SALT LAKE CITY — A Salt Lake movie theater sued the state alcohol control department Tuesday after the agency threatened to revoke its liquor permit for serving drinks while screening "Deadpool," which features simulated sex scenes.
Brewvies Cinema Pub claims the Utah Department of Alcoholic Beverage Control is trying to impose disciplinary action under an unconstitutional state law that violates its free speech rights.
"The film 'Deadpool' is not obscene, and defendants and the DABC have not claimed the film is obscene, under applicable constitutional standards. Taken as a whole, the film has serious literary, artistic, political or scientific value," Brewvies attorney Rocky Anderson wrote in the federal lawsuit.
DABC spokeswoman Vickie Ashby said the agency had no comment. The lawsuit names DABC Executive Director Sal Petilos, other administrators and the seven-member state alcohol commission as defendants.
State alcohol regulators filed a complaint against Brewvies after three undercover officers attended a screening of the R-rated movie "Deadpool" in February.
Investigators cited a state obscenity law that is generally used to regulate alcohol and nudity at strip clubs, which are required to have dancers wear G-strings and pasties if the club serves liquor.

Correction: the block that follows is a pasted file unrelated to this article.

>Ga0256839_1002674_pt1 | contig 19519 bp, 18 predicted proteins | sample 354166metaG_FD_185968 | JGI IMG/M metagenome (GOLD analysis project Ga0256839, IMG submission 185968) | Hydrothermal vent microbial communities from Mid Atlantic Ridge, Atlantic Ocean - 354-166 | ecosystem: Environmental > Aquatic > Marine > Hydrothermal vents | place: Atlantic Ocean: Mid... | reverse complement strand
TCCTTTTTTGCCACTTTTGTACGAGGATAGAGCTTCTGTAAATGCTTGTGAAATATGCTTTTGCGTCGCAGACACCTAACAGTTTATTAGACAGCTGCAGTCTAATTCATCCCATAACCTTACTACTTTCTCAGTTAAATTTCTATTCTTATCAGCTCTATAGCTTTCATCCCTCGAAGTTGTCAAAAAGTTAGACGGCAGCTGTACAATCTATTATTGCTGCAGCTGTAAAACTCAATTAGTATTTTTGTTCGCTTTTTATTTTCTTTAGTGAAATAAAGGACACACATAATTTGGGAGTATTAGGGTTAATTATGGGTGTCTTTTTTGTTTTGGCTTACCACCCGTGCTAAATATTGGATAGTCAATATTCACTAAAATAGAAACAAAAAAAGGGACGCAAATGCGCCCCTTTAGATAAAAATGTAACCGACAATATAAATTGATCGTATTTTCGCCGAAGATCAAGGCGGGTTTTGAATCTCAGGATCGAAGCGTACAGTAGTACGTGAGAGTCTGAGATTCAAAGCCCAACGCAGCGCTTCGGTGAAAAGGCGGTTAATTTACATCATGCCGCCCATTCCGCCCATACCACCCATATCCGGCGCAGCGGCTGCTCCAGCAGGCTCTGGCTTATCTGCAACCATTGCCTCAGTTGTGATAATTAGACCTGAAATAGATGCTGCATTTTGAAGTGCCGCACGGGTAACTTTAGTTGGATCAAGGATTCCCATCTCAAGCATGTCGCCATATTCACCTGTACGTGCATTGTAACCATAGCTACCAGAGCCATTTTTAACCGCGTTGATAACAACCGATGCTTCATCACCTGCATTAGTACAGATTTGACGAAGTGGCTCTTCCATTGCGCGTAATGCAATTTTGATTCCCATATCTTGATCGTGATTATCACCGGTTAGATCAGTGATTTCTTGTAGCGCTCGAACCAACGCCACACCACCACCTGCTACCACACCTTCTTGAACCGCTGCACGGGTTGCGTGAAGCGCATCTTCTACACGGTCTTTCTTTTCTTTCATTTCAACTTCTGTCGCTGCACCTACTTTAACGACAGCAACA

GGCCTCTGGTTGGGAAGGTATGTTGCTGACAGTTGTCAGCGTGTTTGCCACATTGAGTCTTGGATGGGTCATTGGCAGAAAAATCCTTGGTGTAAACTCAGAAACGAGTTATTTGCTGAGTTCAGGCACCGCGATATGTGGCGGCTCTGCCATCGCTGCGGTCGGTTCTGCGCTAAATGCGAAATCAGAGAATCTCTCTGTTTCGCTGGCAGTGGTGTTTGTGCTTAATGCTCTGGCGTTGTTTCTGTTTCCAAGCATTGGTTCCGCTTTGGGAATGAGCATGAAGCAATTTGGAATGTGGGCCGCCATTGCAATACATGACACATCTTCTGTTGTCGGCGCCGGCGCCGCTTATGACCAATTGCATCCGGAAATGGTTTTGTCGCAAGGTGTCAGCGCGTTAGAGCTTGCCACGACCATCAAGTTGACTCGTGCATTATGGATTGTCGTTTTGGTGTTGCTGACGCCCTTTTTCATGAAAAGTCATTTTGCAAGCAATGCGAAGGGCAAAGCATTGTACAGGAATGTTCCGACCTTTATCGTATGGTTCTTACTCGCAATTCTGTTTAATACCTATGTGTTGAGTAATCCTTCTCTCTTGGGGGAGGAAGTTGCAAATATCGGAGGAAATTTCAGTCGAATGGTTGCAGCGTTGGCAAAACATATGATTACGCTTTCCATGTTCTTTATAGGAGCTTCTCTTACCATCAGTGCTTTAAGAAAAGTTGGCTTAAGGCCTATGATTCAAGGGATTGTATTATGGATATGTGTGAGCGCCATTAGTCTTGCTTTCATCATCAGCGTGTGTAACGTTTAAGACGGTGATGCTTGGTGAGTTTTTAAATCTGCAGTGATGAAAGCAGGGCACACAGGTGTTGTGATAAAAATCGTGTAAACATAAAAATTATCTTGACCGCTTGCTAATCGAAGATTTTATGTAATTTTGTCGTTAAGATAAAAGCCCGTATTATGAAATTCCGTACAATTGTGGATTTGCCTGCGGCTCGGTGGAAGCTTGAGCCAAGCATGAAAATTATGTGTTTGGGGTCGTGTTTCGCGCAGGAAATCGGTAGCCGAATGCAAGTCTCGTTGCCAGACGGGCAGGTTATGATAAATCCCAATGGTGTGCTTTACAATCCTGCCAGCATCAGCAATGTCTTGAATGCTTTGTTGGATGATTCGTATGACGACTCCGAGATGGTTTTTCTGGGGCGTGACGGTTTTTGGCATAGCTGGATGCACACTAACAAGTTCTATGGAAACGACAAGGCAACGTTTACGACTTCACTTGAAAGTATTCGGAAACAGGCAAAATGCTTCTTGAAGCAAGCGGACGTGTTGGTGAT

The law also bans the showing of any film with sex acts or simulated sex acts, full-frontal nudity or the "caressing" of breasts or buttocks. It only applies to businesses with liquor licenses, so most Utah movie theaters, which are alcohol free, are not cited under the law.
Brewvies, which has been open since 1997, only allows people 21 and older to attend movies, and serves food and liquor to customers. It shows only movies rated PG, PG-13 and R.
In a notice sent to the theater on April 11, the DABC says it's seeking an order from the alcohol commission ranging from a 10-day license suspension to a revocation of its club license and/or a $1,000 to $25,000 fine. The agency scheduled a meeting in May to discuss or possibly settle the complaint.
The lawsuit says the DABC "coerced" Brewvies into a $1,500 fine in 2011 for showing the movie "The Hangover Part II."
Brewvies also received a "threatening" email from the agency in 2015, saying it would not be allowed to show two films due to nudity and sexual content, according to the lawsuit. "Magic Mike" and "Ted 2" were playing at the time, neither of which the lawsuit says meet the state or federal definition of "obscene."
Reporters asked Gov. Gary Herbert about the Brewvies issue during the ceremonial signing of a resolution declaring pornography a public health crisis in Utah.
Herbert said it's a separate subject.
"We have a law on the books that does not allow you to serve alcohol while you actually show pornography, naked images," he said, adding he'll let the investigation run its course. "If it's a violation of law, then it's violation of law."
Contributing: The Associated Press